“One time I did Whisper Piece in the Destruction in Art Symposium in 1966 in London. I was interested in the delicate way that things change – in that kind of destruction which, in a way, is more dangerous. I whispered a word and the word went around and got destroyed.”
“The older you get, the more frustrated you feel. And it gets to a point where you don’t have time to utter a lot of intellectual bullshit. If you were drowning you wouldn’t say: “I’d like to be helped because I have a moment to live… You’d say, ‘Help!’ but if you were more desperate you’d say, ‘Eioghhh,’ or something like that. And the desperation of life is really life itself, the core of life, what’s really driving us forth.”
– y.o. 1971
As much as she freed John Lennon from the restrictions of popular music, John gave Yoko something extremely important. A beat. She discovered the heartbeat of music which grounded her. She began writing lyrics and speaking in a formal language – for the sake of total communication.
Yoko built the Imagine Peace Tower in Iceland in 2007. The Light House was once a concept which appears on a merchandise order list in Yoko’s book Grapefruit, published in 1964:
“A house constructed of light from prisms, which exist in accordance with the changes of the day.”
On their first ‘date’, John Lennon had asked her to build one in his garden. However, at the time (1968) it was virtually impossible.
Yoko: “He wanted to build that in his garden. I said, ’It’s very sweet… but it’s conceptual’.”
Yoko’s conceptual exhibition at The Museum of Modern Art in New York City in 1971 also became a reality in 2015.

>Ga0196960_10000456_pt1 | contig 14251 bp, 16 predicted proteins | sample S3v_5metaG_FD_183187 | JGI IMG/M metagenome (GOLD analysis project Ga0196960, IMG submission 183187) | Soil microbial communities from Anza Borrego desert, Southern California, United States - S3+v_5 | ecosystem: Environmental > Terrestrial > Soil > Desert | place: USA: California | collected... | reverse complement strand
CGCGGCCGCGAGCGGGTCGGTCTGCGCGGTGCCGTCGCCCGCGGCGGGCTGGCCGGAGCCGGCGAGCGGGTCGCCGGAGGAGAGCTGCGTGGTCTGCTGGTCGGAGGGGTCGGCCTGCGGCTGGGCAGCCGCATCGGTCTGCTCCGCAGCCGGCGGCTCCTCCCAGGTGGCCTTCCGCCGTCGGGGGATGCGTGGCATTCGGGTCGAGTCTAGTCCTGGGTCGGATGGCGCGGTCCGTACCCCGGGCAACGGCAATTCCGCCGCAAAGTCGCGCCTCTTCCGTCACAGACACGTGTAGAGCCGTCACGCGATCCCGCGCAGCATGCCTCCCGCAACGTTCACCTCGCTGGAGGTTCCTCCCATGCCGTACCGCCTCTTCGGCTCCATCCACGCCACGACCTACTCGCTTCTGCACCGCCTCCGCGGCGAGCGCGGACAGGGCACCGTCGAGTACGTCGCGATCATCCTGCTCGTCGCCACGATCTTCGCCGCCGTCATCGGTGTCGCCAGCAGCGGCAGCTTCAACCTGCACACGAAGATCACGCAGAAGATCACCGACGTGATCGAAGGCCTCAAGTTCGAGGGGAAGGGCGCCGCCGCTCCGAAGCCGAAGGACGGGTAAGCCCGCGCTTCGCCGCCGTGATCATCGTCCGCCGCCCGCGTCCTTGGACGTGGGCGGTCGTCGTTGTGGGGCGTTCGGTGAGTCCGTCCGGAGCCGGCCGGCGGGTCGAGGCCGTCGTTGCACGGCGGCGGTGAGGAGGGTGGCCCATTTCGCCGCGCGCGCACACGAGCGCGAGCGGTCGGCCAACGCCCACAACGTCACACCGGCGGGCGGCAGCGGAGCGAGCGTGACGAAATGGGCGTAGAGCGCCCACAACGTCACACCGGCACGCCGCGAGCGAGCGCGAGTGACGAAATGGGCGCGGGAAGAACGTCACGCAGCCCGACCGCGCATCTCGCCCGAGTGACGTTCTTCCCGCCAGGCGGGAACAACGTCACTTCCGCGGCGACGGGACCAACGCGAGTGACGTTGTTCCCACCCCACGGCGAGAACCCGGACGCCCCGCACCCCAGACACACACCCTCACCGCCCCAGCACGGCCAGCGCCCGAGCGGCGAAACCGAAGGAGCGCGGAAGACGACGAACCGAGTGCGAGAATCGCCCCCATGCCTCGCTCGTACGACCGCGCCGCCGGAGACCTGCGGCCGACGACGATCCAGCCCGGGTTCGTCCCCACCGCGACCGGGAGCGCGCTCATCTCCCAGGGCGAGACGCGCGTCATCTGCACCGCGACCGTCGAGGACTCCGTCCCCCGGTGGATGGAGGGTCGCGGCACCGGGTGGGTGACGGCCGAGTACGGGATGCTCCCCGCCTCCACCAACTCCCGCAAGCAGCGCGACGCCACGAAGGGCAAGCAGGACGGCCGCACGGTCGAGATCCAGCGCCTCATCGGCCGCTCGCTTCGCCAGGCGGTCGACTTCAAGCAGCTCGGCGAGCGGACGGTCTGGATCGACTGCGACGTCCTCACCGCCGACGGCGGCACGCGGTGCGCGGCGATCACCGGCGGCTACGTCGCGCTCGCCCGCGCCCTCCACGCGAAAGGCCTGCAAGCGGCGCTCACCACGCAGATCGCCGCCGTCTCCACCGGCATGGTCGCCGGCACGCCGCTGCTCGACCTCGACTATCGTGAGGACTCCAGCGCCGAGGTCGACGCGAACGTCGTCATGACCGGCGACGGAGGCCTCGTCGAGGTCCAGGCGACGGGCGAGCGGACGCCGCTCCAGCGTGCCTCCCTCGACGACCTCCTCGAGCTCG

My story: Yoko @ MoMA
Passages for Light (2008) is a 19-minute video documenting Onochord and the Imagine Peace Tower in Iceland, two of Yoko’s pieces which use light to spread the message of love and peace throughout the universe. Onochord is a small flashlight. The instruction is to tap out the message “I Love You” (i ii iii) as in Morse Code.
Passages for Light – Watch:
Carry an empty bag
Go to the top of the hill
Pour all the light you can into it
Go home when it is dark.
Hang the bag in the middle of your
room in place of a light bulb.
Raise your hand in the evening light
and watch it until it becomes transparent
and you see the sky and the trees through it.
Stand in the evening light until you
become transparent or until you fall
Look at life in nature. Budding branches, a shining river.
The light that shines on everything shines on you, too.
Fear Is Necessary
Yoko believes in the water experiments of Masaru Emoto, finding that water can think, feel and heal. Emoto has also spoken about fear; “We should look upon fear as a gift. It is a survival mechanism. The most powerful people in history have endured the most difficulty. If you change your thoughts, you change your reality.” – Masaru Emoto
How do you get rid of a fear you’ve had your whole life and just can’t shake?
You are a powerful being. You can get rid of anything you don’t like about yourself. The fact that you are sticking to that fear, may have a practical reason for it. May be if you got rid of that fear, you may walk right into the car coming at you. So keep anything you seem to want to keep. You never know.
How to stop fear from controlling my life and every choice I make?
“Fear is a protective measure we are given from the day we were born so we don’t stick our fingers in a burning fire, etc. Don’t be macho and be fearful of your emotion.”
“When I was in elementary school in Japan they had a textbook with a picture of a Japanese warrior who asked to be given seven sufferings and eight disasters, because he wanted to take over everybody’s suffering and disasters.